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The thought is the content – ‘I am stupid’ plus the value [emotional content] – this is a good/bad thing.
The thought is a thought about something – the thought, ‘I am stupid’.

The first thought is articulated as a belief – a thought with a value. The value can be either positive or negative, but is important in some way – it affects my physiology – I ‘feel’ different.

When I think about X I feel Y!

The mind and body communicate with each other through a series of sensations [qualia] that are not always expressible in words – a ‘gut’ feeling – a quirk.

If I had the thought I am a bus – this may have no meaning to me at all – I don’t believe it. If I believe it – I then need to decide what it means to me from a utilitarian point of view, e.g., it gives me pleasure or pain. If it gives me pleasure, I may put a positive value on it – If pain (either psychological or physical), I may put a negative value on it. In either case I place a value on it only because I believe it on some level. Value then, is an emotional ‘spin’ that relates to how I ‘feel’ when I think the thought.

Some thoughts I can believe although they have no emotional spin (value). For example, I can believe that 2 + 2 = 4. I can believe these valueless thoughts because while they have no personal value [pleasure or pain] they have competence value – they can help me do things that are successful [or fail] and therefore those acts acquire value. But if some mathematician discovered that 2 + 2 = 5, I probably would not have any difficulty accepting it unless it affected some other belief – e.g., my graduate degree in math is now null and void. The truth criterion is generally – ‘Who’s ox is being gored”.

This sense of value is the equivalent of the Buddhist sense of ‘attachment’. A belief is a thought that is important to us and in that importance it has some ‘hold’ over us – meaning a directional hold leading us to behave in some way. This doesn’t mean that Buddhists do not believe in anything – they do. For example, they tend to believe in the Buddha – however, they attempt to eliminate any sense of attachment that causes physiological ‘gut; reactions. They are, in this sense, like scientists who recognize that everything they believe is only the most effective method we now understand. However, even scientists tend to get attached to their theories and resist change. I am sure this is also true of Buddhist, although not of the Buddha.

On the other hand, if a thought is perceived as a thought about something, it is not attached. I am thinking I am stupid – is a quite different thought than I am stupid. If one is mindful, another Buddhist idea, one can note (be conscious of) the ‘private events’ [thoughts, beliefs, quirks, and the sensations they hold] as they occur. Mindfulness is an attempt to make mental processes that are habituated and normally automatic, conscious. Just as we are not normally aware (conscious of) our blinking, we can become aware and be mindful of blinking, as least for a period of time.

Acceptance of the thoughts is a mental process of devaluation – meaning that the thought no longer has emotional content. One way of ‘accepting’ is to make the thought a thought about something other than the content. If I recognize that I am having a thought about being stupid, I can ignore the thought – whereas if I think I am stupid, this may be distressing.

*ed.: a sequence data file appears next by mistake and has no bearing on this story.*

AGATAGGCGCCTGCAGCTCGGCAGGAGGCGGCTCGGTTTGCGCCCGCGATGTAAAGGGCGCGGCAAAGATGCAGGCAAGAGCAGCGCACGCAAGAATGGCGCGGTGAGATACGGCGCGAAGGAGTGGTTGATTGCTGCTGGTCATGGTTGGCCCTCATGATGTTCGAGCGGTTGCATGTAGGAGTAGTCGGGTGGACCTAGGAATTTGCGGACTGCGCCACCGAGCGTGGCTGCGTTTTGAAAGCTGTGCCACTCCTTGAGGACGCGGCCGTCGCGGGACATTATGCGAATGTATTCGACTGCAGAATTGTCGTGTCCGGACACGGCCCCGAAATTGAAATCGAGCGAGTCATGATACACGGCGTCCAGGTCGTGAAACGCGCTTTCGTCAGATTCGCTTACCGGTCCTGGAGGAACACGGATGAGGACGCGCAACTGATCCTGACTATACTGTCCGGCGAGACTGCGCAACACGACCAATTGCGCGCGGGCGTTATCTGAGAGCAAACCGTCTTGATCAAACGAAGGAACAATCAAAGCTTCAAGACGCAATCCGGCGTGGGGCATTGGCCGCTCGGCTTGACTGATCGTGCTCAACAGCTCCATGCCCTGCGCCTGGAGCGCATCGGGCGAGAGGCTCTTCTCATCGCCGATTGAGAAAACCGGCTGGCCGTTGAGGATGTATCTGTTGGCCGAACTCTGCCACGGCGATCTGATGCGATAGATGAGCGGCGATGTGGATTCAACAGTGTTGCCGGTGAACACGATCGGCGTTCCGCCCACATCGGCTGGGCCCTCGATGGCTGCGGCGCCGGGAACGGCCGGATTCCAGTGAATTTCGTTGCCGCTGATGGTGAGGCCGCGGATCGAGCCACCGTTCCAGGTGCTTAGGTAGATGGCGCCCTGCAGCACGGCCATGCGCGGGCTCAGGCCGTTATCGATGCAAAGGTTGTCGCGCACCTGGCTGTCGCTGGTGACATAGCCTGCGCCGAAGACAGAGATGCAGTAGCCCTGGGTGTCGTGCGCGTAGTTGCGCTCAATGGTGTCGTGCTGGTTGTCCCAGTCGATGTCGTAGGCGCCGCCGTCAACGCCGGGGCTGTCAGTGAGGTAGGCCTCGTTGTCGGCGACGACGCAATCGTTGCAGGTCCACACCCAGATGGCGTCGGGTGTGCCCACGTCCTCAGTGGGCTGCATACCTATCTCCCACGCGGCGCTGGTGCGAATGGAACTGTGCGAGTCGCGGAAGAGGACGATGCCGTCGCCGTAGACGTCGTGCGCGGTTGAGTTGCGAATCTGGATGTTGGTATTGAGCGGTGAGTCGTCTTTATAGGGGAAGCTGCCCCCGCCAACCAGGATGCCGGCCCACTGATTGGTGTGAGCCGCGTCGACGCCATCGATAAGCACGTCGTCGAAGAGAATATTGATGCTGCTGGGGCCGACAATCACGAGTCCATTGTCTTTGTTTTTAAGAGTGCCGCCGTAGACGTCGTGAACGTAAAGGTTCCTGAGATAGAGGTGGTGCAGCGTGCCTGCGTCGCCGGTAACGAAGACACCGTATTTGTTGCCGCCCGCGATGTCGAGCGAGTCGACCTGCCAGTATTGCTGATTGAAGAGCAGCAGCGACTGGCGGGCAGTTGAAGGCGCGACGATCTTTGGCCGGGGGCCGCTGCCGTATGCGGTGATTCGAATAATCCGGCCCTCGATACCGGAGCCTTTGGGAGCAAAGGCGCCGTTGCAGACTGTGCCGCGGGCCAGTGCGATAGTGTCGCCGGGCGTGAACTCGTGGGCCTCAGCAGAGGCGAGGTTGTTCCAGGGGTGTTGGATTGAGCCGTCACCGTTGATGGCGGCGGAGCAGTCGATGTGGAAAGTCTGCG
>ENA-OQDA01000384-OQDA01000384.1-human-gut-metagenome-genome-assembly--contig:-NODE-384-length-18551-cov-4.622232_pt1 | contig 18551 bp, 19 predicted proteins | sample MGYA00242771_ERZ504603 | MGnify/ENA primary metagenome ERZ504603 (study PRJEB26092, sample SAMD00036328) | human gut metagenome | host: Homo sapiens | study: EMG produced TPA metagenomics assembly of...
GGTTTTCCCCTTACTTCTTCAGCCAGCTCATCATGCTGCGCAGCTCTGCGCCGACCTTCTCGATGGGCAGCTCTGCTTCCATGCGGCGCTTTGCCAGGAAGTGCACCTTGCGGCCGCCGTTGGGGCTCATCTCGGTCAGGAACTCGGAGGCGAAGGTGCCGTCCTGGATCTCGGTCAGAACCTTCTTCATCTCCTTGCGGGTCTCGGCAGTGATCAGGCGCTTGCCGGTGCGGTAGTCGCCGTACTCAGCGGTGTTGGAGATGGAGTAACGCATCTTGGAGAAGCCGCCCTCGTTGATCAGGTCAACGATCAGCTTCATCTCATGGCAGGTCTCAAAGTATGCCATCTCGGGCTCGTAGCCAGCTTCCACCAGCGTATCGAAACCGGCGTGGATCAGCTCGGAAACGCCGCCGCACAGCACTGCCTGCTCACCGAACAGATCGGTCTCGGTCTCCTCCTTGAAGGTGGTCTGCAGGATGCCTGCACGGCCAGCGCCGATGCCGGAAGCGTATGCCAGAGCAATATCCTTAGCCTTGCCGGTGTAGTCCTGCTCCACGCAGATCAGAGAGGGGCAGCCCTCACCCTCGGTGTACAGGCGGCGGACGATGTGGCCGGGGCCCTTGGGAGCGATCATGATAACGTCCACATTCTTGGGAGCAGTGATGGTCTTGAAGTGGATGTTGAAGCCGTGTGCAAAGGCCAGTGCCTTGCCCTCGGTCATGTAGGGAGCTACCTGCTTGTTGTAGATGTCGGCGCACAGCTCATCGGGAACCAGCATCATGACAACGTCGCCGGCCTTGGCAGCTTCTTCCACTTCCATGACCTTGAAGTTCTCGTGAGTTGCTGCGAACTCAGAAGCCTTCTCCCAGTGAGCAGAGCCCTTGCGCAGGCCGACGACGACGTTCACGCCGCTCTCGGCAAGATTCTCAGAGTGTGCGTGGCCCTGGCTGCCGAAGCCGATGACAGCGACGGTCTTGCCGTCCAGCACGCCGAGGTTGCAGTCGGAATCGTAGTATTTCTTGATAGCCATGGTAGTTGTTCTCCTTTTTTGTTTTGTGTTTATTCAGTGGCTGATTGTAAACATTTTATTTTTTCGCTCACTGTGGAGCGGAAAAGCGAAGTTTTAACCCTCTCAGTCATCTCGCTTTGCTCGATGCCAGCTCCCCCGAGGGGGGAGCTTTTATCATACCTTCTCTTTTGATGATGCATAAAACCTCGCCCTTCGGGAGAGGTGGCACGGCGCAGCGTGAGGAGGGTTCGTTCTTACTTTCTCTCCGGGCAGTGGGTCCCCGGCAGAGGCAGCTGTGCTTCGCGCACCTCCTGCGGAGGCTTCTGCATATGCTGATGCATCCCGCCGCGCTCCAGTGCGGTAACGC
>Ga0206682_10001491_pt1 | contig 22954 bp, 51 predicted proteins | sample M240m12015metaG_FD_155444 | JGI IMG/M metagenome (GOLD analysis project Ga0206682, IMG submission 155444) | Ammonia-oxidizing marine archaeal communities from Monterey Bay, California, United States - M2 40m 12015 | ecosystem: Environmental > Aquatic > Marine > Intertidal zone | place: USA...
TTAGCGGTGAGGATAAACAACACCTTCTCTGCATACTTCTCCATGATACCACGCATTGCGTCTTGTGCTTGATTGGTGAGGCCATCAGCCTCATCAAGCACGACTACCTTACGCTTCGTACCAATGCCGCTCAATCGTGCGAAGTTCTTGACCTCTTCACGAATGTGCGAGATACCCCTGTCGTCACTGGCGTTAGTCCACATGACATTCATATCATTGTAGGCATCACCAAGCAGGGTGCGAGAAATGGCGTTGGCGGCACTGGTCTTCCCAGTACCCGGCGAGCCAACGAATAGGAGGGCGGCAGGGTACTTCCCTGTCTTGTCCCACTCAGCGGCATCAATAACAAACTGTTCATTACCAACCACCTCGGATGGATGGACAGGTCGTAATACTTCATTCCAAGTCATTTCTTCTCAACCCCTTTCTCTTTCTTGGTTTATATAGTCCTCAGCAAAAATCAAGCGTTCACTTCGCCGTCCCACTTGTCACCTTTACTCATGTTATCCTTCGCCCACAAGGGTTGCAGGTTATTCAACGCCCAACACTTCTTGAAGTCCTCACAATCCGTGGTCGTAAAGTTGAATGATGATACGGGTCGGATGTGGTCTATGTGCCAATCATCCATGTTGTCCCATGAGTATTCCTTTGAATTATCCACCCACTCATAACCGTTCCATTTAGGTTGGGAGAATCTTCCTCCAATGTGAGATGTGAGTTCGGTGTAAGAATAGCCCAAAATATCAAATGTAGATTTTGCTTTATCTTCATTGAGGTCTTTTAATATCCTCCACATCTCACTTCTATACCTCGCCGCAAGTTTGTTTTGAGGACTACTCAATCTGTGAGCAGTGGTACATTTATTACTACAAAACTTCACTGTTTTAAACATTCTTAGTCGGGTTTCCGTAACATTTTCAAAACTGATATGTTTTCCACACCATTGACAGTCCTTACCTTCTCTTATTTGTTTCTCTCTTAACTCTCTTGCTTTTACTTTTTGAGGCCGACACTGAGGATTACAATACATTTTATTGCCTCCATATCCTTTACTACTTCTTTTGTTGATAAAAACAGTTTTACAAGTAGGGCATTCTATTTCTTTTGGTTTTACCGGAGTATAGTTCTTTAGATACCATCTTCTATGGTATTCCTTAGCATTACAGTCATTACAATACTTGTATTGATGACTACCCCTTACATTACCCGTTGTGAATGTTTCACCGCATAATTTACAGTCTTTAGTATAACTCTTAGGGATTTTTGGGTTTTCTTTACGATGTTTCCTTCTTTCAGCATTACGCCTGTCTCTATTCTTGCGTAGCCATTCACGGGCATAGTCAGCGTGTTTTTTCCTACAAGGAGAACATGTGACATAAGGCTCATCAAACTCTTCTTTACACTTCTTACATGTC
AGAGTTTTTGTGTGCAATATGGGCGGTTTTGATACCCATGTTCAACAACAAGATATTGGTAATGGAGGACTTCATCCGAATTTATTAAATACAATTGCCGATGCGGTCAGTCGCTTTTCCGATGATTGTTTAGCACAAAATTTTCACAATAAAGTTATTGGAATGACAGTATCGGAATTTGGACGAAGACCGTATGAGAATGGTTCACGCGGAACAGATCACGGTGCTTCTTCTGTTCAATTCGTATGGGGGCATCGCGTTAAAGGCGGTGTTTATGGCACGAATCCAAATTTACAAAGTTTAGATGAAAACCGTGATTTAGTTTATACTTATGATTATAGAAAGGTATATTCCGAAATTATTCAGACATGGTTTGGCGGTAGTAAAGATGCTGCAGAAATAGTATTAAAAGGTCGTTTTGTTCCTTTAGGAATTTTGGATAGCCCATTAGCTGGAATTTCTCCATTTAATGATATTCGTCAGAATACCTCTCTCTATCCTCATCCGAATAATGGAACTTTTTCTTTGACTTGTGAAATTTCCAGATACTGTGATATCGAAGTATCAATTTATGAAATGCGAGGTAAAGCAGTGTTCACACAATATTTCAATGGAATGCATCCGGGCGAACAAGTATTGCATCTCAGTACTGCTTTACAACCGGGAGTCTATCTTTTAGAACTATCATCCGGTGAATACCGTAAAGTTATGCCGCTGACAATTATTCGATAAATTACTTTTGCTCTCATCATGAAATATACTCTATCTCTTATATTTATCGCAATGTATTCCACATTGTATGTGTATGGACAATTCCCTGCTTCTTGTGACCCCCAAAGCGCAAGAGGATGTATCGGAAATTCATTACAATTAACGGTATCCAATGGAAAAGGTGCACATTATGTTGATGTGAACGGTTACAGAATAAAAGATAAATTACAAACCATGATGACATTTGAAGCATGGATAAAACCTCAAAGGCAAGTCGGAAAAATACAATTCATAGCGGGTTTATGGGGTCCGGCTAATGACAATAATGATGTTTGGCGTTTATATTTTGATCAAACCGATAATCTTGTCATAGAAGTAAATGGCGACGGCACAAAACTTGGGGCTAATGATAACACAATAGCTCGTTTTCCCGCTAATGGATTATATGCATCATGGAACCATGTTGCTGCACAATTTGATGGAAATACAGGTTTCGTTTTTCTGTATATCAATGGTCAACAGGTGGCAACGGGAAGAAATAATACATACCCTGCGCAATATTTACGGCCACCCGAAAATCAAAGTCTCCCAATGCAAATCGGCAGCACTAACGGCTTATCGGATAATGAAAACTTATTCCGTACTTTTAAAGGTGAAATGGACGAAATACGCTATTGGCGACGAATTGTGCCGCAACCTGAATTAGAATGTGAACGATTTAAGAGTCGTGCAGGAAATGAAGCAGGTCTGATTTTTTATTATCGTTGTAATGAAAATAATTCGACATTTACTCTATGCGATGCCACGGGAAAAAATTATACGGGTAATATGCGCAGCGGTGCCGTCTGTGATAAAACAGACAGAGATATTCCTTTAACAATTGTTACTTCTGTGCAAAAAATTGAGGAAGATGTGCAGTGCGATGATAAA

One attempts to change the way one interacts with or relates to thoughts by creating contexts in which their unhelpful functions are diminished. Context is a frame of reference in which the thought occurs. Thinking ‘I am stupid’ in the midst of a group of quantum physicists is probably much less valued than thinking ‘I am stupid’ in a class of ones peers. One can change the context by asking such questions as: ‘compared to what?’. One can also change the context by separating [distancing] the thought from the meaning [+/- value].

There are many techniques that have been developed for this purpose:
For example:

• a negative thought
o could be watched dispassionately
o repeated out loud until only its sound remains
o treated as an externally observed event by giving it a shape, size, color, speed, or form.

This is a mental process of desensitizing or reducing the emotional content of the thought.

• a person could
o thank their mind for such an interesting thought, label the process of thinking (‘‘I am having the thought that I am no good’’)
o examine the historical thoughts, feelings, and memories that occur while they experience that thought.

This is the mental process of separation of the thought from the emotional content of the thought.

Such procedures attempt to reduce the literal quality of the thought, weakening the tendency to treat the thought as what it refers to (‘’I am no good’) rather than what it is directly experienced to be (e.g., the thought ‘’I am no good’).

The result this of diffusion is usually a decrease in believability of, or attachment to, private events rather than an immediate change in their frequency.

Following the Buddhist aversions to attachment, it is beneficial for individuals to identify their emotional attachment to certain thoughts and find methods of detachment at least to those attachments that cause distress.